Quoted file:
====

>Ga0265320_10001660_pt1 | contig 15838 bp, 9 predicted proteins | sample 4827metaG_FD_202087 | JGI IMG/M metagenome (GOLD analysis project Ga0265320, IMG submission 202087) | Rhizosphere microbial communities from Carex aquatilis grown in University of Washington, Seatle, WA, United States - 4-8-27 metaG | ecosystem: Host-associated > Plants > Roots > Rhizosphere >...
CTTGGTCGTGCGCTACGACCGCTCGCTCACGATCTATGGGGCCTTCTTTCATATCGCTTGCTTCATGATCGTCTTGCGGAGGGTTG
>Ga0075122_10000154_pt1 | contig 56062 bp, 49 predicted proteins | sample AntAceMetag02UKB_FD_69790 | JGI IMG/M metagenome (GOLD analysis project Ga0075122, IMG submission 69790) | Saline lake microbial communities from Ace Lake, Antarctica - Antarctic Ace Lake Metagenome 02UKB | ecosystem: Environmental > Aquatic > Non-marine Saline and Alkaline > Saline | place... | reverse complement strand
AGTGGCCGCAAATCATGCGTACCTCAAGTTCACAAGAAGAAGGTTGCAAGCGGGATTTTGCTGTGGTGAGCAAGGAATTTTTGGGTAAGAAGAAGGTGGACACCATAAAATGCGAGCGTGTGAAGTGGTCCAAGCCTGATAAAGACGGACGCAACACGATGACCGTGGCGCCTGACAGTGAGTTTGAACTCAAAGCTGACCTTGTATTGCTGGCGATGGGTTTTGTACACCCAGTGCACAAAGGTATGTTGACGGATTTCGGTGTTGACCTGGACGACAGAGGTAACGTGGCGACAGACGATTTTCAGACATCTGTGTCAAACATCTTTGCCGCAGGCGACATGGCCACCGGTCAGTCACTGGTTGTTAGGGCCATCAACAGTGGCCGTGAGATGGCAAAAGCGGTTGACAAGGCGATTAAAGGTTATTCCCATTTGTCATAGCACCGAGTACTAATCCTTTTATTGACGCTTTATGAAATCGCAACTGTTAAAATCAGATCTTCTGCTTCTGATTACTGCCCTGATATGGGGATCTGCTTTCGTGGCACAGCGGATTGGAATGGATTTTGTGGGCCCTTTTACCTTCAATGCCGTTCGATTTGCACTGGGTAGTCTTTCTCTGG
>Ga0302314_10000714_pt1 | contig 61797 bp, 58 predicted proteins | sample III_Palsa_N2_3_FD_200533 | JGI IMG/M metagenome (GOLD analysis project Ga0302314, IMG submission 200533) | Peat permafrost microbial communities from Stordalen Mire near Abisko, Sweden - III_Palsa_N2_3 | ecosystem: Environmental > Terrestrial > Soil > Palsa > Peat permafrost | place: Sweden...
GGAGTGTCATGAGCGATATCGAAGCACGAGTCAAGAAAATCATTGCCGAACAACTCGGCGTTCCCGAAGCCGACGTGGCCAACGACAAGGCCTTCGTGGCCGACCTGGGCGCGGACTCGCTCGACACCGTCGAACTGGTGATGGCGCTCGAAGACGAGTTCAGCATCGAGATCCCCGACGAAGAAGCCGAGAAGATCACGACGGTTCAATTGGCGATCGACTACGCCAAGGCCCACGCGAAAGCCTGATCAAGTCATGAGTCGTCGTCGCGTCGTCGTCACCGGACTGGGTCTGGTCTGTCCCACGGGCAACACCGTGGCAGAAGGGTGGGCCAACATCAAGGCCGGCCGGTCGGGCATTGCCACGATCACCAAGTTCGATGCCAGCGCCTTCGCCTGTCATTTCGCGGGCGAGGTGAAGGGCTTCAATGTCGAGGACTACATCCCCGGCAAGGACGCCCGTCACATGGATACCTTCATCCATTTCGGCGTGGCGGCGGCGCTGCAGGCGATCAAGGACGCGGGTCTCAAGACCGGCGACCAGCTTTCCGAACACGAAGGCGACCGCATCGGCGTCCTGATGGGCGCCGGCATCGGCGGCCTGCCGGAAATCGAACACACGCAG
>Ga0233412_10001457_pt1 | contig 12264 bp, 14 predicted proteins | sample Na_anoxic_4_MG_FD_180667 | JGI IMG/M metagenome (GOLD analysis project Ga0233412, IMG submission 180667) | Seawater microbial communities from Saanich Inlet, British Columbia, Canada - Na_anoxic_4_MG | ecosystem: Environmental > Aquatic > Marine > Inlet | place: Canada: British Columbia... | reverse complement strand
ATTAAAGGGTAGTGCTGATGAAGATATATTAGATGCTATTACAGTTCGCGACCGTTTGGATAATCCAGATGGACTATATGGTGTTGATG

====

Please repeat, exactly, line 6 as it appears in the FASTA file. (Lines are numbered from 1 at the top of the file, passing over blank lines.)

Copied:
GGAGTGTCATGAGCGATATCGAAGCACGAGTCAAGAAAATCATTGCCGAACAACTCGGCGTTCCCGAAGCCGACGTGGCCAACGACAAGGCCTTCGTGGCCGACCTGGGCGCGGACTCGCTCGACACCGTCGAACTGGTGATGGCGCTCGAAGACGAGTTCAGCATCGAGATCCCCGACGAAGAAGCCGAGAAGATCACGACGGTTCAATTGGCGATCGACTACGCCAAGGCCCACGCGAAAGCCTGATCAAGTCATGAGTCGTCGTCGCGTCGTCGTCACCGGACTGGGTCTGGTCTGTCCCACGGGCAACACCGTGGCAGAAGGGTGGGCCAACATCAAGGCCGGCCGGTCGGGCATTGCCACGATCACCAAGTTCGATGCCAGCGCCTTCGCCTGTCATTTCGCGGGCGAGGTGAAGGGCTTCAATGTCGAGGACTACATCCCCGGCAAGGACGCCCGTCACATGGATACCTTCATCCATTTCGGCGTGGCGGCGGCGCTGCAGGCGATCAAGGACGCGGGTCTCAAGACCGGCGACCAGCTTTCCGAACACGAAGGCGACCGCATCGGCGTCCTGATGGGCGCCGGCATCGGCGGCCTGCCGGAAATCGAACACACGCAG